National Geographic

It's Called 'De-Extinction' — It's Like 'Jurassic Park,' Except It's Real

Sorry to disappoint, but science writer Carl Zimmer says we're not going to bring back dinosaurs. But, he says, "science has developed to the point where we can actually talk seriously about possibly bringing back more recently extinct species."

It's called "de-extinction" — and it's Zimmer's cover story for National Geographic's April issue.

Resurrection Tintypes

To capture the mood of this story, National Geographic hired tintype photographer Robb Kendrick. He used a nearly extinct photo technique to capture museum exhibits of extinct species.

  • The bucardo, or Pyrenean ibex, lived high in the Pyrenees until its extinction in 2000. Three years later researchers attempted to clone Celia, the last bucardo. The clone died minutes after birth. Taxidermic specimen, Regional Government of Aragon, Spain
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    The bucardo, or Pyrenean ibex, lived high in the Pyrenees until its extinction in 2000. Three years later researchers attempted to clone Celia, the last bucardo. The clone died minutes after birth. Taxidermic specimen, Regional Government of Aragon, Spain
    Robb Kendrick/National Geographic
  • Saber-toothed cats went extinct after the ice age; paleontologists are not sure what caused their extinction. This cat was brought to life by a puppeteer: It's a creation of Jim Henson's Creature Shop. Body puppet, George C. Page Museum at the La Brea Tar Pits, Los Angeles
    Hide caption
    Saber-toothed cats went extinct after the ice age; paleontologists are not sure what caused their extinction. This cat was brought to life by a puppeteer: It's a creation of Jim Henson's Creature Shop. Body puppet, George C. Page Museum at the La Brea Tar Pits, Los Angeles
    Robb Kendrick/National Geographic
  • Billions of passenger pigeons once filled the skies of eastern North America. Martha, the last one, died at the Cincinnati Zoo in 1914. Geneticists now think they could resurrect the species. Taxidermic specimen, Smithsonian Institution's National Museum of Natural History, Washington, D.C.
    Hide caption
    Billions of passenger pigeons once filled the skies of eastern North America. Martha, the last one, died at the Cincinnati Zoo in 1914. Geneticists now think they could resurrect the species. Taxidermic specimen, Smithsonian Institution's National Museum of Natural History, Washington, D.C.
    Robb Kendrick/National Geographic
  • Though it looked like a wolf and was called a Tasmanian tiger, the thylacine was actually a marsupial — a relative of kangaroos and koalas. By the 1930s it had been hunted to extinction. Taxidermic specimen, American Museum of Natural History, New York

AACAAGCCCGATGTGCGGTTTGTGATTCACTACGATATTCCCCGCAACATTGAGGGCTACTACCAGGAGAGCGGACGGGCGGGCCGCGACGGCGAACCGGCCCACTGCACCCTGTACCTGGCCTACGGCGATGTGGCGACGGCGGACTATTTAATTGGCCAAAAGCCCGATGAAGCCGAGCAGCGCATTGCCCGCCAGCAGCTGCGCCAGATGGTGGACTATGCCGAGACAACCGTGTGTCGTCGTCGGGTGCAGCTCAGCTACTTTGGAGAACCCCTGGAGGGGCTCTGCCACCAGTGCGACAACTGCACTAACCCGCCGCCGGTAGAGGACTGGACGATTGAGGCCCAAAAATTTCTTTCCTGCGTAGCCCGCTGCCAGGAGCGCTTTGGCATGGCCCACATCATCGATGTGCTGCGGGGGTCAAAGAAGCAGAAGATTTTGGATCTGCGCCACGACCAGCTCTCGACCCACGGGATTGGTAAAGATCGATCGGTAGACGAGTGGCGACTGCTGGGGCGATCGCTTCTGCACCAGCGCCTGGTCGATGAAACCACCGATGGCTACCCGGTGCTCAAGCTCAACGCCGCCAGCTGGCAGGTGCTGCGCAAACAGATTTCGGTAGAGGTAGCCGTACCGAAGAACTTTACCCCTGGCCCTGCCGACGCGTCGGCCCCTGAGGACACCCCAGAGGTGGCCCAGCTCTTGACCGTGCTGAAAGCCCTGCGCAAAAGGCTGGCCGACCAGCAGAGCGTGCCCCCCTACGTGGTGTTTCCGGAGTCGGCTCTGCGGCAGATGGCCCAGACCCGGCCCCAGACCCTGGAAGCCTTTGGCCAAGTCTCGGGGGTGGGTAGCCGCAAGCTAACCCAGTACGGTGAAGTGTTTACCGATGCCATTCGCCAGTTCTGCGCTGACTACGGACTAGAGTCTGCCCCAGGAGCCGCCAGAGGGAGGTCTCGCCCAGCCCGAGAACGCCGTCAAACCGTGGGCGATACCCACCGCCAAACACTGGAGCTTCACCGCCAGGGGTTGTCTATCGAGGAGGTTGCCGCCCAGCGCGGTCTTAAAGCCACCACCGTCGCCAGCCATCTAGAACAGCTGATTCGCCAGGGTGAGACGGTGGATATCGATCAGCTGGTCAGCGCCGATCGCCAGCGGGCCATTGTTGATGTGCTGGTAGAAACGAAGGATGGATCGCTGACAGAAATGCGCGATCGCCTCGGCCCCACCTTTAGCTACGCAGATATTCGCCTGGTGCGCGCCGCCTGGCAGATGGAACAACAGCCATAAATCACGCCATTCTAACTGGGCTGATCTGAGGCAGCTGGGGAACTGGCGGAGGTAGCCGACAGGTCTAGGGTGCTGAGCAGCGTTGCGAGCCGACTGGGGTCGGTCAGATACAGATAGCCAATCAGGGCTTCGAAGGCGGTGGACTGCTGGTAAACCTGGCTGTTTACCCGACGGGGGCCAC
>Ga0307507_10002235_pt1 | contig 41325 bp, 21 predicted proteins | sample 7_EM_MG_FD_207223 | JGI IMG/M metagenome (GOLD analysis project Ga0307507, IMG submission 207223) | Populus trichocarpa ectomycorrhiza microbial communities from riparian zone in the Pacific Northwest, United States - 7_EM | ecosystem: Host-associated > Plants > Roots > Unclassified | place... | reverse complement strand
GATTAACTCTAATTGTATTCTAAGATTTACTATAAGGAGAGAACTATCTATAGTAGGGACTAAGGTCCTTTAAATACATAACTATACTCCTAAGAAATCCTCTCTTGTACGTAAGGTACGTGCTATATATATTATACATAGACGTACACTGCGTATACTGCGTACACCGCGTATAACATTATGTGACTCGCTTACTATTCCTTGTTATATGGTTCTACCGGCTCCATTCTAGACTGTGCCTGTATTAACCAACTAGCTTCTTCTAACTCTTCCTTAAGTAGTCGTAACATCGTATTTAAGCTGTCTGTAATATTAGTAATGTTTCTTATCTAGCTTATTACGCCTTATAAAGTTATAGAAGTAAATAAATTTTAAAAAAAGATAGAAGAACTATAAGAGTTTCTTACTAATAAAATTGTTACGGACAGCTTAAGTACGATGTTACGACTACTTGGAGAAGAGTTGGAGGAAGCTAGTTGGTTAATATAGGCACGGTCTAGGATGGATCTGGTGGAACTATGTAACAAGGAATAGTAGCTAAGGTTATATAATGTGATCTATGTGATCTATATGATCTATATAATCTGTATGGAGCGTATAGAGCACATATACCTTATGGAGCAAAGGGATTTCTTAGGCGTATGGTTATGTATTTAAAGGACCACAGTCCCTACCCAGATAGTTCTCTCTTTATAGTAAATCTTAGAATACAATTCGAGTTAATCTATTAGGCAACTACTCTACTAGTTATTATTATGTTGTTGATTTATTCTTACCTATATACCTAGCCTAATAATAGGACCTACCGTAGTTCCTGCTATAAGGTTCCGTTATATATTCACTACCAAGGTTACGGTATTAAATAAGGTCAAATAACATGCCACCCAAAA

Hide caption
    Though it looked like a wolf and was called a Tasmanian tiger, the thylacine was actually a marsupial — a relative of kangaroos and koalas. By the 1930s it had been hunted to extinction. Taxidermic specimen, American Museum of Natural History, New York
    Robb Kendrick/National Geographic

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In 2003, he tells Morning Edition's Steve Inskeep, scientists took some DNA that had been rescued from the very last bucardo, a type of wild goat that had recently gone extinct. And, long story short, they used a surrogate egg and mother to bring a bucardo — or something close to it — back to life. It was born with birth defects, lived for 10 minutes, and then went extinct again. But scientists saw this as a major breakthrough.

National Geographic
 

How de-extinction works is complicated, and that's what the National Geographic article is for. The bigger, arguably more pressing, question is: Why develop de-extinction? And there's a discussion about that on National Geographic's website, as well.

Ross MacPhee, a curator of mammalogy at the American Museum of Natural History in New York, is quoted in the magazine article as saying: "What we really need to think about is why we would want to do this in the first place, to actually bring back a species."

Leave your comments here, or join the discussion there. You can also follow what the leading scientists think, as they gather Friday for a daylong TEDx event in Washington, D.C. Or learn more in this TED talk by Stewart Brand, who heads up the Revive and Restore project.

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